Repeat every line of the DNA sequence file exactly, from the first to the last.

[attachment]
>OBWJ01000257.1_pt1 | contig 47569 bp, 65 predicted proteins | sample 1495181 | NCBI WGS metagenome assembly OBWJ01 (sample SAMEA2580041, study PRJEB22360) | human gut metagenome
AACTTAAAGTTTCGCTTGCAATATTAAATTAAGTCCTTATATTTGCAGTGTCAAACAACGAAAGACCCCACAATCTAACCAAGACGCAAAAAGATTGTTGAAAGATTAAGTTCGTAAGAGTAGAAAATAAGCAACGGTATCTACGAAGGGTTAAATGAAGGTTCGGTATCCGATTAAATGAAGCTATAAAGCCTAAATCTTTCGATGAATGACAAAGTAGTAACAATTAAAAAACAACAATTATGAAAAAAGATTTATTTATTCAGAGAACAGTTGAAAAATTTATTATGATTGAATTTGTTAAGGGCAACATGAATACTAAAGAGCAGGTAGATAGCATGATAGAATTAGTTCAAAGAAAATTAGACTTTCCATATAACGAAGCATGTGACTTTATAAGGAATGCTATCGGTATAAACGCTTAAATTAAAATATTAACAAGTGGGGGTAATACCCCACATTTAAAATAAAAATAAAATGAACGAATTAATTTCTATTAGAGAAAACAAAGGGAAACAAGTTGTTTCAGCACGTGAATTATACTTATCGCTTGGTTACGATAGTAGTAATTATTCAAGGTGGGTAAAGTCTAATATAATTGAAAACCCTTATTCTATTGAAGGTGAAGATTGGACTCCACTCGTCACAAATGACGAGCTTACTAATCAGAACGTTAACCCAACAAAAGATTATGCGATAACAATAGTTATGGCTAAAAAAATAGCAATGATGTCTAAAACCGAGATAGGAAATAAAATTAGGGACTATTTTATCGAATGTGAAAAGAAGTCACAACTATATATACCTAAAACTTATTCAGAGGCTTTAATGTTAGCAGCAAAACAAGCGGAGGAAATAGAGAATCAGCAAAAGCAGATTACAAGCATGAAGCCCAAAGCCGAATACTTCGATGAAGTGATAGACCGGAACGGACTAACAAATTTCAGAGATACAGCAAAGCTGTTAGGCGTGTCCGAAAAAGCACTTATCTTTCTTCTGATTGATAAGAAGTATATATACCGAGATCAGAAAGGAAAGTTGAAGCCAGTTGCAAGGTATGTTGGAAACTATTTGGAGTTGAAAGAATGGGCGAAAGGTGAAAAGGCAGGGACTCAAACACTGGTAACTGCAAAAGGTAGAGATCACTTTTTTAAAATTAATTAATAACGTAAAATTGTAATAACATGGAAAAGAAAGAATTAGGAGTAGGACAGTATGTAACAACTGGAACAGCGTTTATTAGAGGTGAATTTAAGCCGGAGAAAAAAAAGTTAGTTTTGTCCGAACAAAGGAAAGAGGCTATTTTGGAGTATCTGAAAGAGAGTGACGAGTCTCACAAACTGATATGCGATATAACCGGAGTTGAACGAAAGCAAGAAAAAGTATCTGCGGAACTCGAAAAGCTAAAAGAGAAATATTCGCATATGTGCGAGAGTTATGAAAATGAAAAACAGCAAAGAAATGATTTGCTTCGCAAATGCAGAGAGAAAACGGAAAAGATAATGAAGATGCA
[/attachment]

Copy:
>OBWJ01000257.1_pt1 | contig 47569 bp, 65 predicted proteins | sample 1495181 | NCBI WGS metagenome assembly OBWJ01 (sample SAMEA2580041, study PRJEB22360) | human gut metagenome
AACTTAAAGTTTCGCTTGCAATATTAAATTAAGTCCTTATATTTGCAGTGTCAAACAACGAAAGACCCCACAATCTAACCAAGACGCAAAAAGATTGTTGAAAGATTAAGTTCGTAAGAGTAGAAAATAAGCAACGGTATCTACGAAGGGTTAAATGAAGGTTCGGTATCCGATTAAATGAAGCTATAAAGCCTAAATCTTTCGATGAATGACAAAGTAGTAACAATTAAAAAACAACAATTATGAAAAAAGATTTATTTATTCAGAGAACAGTTGAAAAATTTATTATGATTGAATTTGTTAAGGGCAACATGAATACTAAAGAGCAGGTAGATAGCATGATAGAATTAGTTCAAAGAAAATTAGACTTTCCATATAACGAAGCATGTGACTTTATAAGGAATGCTATCGGTATAAACGCTTAAATTAAAATATTAACAAGTGGGGGTAATACCCCACATTTAAAATAAAAATAAAATGAACGAATTAATTTCTATTAGAGAAAACAAAGGGAAACAAGTTGTTTCAGCACGTGAATTATACTTATCGCTTGGTTACGATAGTAGTAATTATTCAAGGTGGGTAAAGTCTAATATAATTGAAAACCCTTATTCTATTGAAGGTGAAGATTGGACTCCACTCGTCACAAATGACGAGCTTACTAATCAGAACGTTAACCCAACAAAAGATTATGCGATAACAATAGTTATGGCTAAAAAAATAGCAATGATGTCTAAAACCGAGATAGGAAATAAAATTAGGGACTATTTTATCGAATGTGAAAAGAAGTCACAACTATATATACCTAAAACTTATTCAGAGGCTTTAATGTTAGCAGCAAAACAAGCGGAGGAAATAGAGAATCAGCAAAAGCAGATTACAAGCATGAAGCCCAAAGCCGAATACTTCGATGAAGTGATAGACCGGAACGGACTAACAAATTTCAGAGATACAGCAAAGCTGTTAGGCGTGTCCGAAAAAGCACTTATCTTTCTTCTGATTGATAAGAAGTATATATACCGAGATCAGAAAGGAAAGTTGAAGCCAGTTGCAAGGTATGTTGGAAACTATTTGGAGTTGAAAGAATGGGCGAAAGGTGAAAAGGCAGGGACTCAAACACTGGTAACTGCAAAAGGTAGAGATCACTTTTTTAAAATTAATTAATAACGTAAAATTGTAATAACATGGAAAAGAAAGAATTAGGAGTAGGACAGTATGTAACAACTGGAACAGCGTTTATTAGAGGTGAATTTAAGCCGGAGAAAAAAAAGTTAGTTTTGTCCGAACAAAGGAAAGAGGCTATTTTGGAGTATCTGAAAGAGAGTGACGAGTCTCACAAACTGATATGCGATATAACCGGAGTTGAACGAAAGCAAGAAAAAGTATCTGCGGAACTCGAAAAGCTAAAAGAGAAATATTCGCATATGTGCGAGAGTTATGAAAATGAAAAACAGCAAAGAAATGATTTGCTTCGCAAATGCAGAGAGAAAACGGAAAAGATAATGAAGATGCA